Changi Airport's Terminal 4, which opens later this year, may be small - less than half the size of Terminal 3 - but it will be able to handle two- thirds the passenger traffic that the bigger facility can.
This is made possible through extensive use of technology, including self-service check-in and other passenger processes, that not only boosts overall capacity but can also yield up to 20 per cent in manpower savings.
Unlike the other three terminals, for example, T4 offers travellers a start-to-end automated process, from check-in to boarding.
Security checks are centralised instead of being done at the boarding gates and, for the first time at Changi, the new terminal will include a facial recognition system to ensure that the same traveller moves from the first to the last stop.
The push to be efficient is critical for Changi, which competes fiercely with other airports in the region, all vying for a share of Asia's fast-growing air travel market, analysts say.
After T4, Changi will have to wait at least 10 to 12 years before the next major capacity injection kicks in, with the opening of Terminal 5.
For now, the focus is on ensuring a smooth opening for T4, Changi Airport Group (CAG) said, adding that the date will be fixed once flight and other tests are done.
The public will get a chance to view the terminal at an open house from Aug 7 to 20. All 200,000 free tickets to the open house have been snapped up, CAG said.
T4, designed with high ceilings and open spaces, projects a modern, clean look and also promises to be a visual treat for travellers and visitors, the group said. Highlights include a Peranakan-themed heritage zone featuring a six-minute cultural show and a 70m by 5m wall showcasing Singapore's skyline and Asean landmarks, as well as a whimsical animated clip on suitcases being screened before a flight.
At the heart of T4 is a grand-scale kinetic sculpture, Petalclouds, spanning 200m.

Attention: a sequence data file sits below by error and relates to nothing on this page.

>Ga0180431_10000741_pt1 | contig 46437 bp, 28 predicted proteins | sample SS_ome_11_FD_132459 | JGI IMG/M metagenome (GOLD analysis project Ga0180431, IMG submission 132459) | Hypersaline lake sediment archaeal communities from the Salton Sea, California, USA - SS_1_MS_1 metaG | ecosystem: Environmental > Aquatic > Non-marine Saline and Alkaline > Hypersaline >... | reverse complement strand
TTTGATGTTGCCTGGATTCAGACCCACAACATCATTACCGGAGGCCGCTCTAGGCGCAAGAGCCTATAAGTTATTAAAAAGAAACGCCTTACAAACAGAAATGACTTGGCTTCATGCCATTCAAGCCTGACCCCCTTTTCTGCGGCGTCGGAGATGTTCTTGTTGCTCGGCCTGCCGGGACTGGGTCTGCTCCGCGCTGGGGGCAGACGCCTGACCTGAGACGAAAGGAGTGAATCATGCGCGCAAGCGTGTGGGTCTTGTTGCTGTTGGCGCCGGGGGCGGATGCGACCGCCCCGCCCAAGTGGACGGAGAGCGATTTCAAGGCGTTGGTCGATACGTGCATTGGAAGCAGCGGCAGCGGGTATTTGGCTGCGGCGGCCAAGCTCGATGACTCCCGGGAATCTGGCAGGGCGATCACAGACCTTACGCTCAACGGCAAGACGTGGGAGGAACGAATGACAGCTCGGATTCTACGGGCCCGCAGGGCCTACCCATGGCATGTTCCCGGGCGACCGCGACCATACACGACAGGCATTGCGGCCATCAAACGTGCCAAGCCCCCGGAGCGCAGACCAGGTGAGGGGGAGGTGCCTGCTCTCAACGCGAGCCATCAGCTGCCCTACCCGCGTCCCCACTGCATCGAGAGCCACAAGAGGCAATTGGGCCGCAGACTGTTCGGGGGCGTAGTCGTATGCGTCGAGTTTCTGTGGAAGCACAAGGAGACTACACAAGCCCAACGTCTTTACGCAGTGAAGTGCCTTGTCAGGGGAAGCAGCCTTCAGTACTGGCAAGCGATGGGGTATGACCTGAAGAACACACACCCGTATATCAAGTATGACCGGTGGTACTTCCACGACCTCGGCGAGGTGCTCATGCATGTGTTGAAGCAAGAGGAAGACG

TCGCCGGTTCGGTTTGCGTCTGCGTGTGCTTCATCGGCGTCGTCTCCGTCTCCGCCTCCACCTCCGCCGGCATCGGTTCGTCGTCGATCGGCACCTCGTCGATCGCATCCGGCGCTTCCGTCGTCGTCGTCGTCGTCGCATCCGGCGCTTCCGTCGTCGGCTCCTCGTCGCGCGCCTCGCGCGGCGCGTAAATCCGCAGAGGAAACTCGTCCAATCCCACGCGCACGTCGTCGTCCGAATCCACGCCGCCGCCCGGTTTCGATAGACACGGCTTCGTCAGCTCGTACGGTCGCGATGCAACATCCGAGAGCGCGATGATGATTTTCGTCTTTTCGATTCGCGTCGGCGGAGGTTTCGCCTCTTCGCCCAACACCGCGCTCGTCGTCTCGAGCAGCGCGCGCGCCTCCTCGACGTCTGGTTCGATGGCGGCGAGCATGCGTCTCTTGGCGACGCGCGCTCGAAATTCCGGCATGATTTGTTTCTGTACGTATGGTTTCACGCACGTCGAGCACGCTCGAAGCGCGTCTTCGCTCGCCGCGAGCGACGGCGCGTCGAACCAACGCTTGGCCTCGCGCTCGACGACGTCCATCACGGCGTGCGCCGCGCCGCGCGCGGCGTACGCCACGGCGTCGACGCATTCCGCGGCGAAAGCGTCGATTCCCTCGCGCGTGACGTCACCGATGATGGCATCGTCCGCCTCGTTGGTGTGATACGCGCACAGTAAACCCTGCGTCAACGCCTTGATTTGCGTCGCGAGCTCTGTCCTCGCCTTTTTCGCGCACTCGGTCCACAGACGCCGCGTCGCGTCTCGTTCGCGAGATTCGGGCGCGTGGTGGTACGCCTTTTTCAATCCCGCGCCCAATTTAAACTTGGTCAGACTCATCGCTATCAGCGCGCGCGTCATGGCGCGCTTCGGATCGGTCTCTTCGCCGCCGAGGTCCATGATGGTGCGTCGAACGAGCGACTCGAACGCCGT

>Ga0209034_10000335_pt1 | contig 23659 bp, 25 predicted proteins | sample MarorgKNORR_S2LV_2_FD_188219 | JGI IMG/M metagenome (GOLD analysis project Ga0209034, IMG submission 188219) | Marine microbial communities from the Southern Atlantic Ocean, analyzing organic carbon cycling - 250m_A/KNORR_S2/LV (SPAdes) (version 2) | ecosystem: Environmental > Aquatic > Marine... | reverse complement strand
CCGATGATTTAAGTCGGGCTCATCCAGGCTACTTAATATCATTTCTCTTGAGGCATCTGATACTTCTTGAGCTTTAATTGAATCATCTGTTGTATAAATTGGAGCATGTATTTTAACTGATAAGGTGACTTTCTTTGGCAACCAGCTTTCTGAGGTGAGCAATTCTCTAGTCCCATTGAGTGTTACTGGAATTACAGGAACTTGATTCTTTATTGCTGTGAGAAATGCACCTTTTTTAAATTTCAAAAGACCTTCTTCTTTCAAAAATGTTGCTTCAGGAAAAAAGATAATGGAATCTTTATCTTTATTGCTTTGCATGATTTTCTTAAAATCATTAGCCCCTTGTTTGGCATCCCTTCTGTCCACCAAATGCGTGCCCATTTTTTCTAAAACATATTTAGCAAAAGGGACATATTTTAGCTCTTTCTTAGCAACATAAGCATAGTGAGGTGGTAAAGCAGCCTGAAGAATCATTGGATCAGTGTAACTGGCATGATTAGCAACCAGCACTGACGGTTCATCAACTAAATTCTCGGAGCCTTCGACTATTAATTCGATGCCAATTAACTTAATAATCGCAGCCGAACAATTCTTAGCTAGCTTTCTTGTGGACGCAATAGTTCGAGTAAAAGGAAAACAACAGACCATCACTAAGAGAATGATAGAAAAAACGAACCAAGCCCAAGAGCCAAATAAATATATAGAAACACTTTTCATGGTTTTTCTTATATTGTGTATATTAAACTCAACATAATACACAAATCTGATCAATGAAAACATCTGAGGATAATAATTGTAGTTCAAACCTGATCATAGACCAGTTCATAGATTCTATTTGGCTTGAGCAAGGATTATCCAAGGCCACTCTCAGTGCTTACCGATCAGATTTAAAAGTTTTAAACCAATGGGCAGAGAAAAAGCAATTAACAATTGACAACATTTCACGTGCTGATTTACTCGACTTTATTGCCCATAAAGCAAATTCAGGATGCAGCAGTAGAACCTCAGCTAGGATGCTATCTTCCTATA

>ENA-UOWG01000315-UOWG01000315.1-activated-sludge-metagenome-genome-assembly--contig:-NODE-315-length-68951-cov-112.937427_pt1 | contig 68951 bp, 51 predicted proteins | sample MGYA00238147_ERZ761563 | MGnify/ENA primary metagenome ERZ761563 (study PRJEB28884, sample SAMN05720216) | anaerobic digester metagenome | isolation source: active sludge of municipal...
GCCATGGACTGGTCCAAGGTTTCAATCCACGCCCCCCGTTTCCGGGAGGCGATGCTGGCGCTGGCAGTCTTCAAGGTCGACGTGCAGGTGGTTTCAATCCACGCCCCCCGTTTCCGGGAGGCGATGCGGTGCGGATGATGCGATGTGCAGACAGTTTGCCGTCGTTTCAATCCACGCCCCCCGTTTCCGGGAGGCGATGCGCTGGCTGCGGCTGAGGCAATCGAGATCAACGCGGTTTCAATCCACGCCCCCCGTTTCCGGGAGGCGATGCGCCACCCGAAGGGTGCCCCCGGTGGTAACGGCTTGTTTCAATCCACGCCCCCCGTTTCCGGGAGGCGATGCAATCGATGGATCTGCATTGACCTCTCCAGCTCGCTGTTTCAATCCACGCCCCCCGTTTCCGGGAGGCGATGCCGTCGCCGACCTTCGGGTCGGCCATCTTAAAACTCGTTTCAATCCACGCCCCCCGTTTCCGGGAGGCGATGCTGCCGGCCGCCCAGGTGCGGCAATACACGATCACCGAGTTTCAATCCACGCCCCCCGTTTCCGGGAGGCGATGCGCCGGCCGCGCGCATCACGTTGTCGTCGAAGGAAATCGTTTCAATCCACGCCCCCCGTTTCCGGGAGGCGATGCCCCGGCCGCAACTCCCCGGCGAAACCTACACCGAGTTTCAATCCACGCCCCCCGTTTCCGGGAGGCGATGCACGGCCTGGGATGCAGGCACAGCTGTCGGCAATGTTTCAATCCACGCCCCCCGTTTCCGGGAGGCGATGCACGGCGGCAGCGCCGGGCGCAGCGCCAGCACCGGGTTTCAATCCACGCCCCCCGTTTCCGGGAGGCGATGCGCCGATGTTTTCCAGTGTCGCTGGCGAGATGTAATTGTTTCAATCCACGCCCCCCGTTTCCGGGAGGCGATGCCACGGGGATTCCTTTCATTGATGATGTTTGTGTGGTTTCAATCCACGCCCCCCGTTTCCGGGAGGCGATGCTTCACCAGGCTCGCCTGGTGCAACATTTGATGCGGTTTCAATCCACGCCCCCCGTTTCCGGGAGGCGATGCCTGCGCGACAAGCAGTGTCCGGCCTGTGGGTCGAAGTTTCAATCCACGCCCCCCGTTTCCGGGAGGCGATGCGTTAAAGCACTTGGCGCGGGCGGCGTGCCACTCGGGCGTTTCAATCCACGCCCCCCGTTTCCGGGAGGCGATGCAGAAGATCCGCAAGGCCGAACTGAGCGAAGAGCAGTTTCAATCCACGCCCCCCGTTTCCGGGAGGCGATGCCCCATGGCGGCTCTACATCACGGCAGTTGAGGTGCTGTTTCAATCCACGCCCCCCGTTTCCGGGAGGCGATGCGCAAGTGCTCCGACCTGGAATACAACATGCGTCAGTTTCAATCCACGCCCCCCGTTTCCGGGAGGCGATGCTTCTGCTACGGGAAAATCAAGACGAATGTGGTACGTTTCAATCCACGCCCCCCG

Ms Poh Li San, vice-president of the T4 project, said during a media preview on Monday: "With T4, we have sought to create an enjoyable and memorable travel experience for our passengers, from the facilities and services to the environment and the visual treats within."
The terminal was conceived with the vision to rethink travel and push boundaries, she said. Apart from the unique design elements, the team sought to address capacity needs as well as to improve efficiency and manpower productivity.
T4, which will house nine airlines, including the AirAsia group's four carriers and Cathay Pacific, will be able to handle up to 16 million passengers a year, increasing Changi's overall annual capacity to 82 million passengers.
As part of the development of Jewel - Changi's new lifestyle, retail and aviation hub opening in early 2019 - Terminal 1 is also being expanded to add capacity.
By the time the works are done and T5 is fully developed, Changi should be able to handle about 150 million passengers a year. Till then, and unless there is another growth spurt like the low-cost carrier boom about a decade ago, the opening of T4 should be enough for Changi to maintain its service and operational standards, said Temasek Polytechnic aviation management and services senior lecturer Gary Ho.
Associate Professor Terence Fan, a transport specialist with Singapore Management University, said T4 will also provide "a small-scale laboratory" to test novel technology, designs and processes that could be used in larger scale at T5.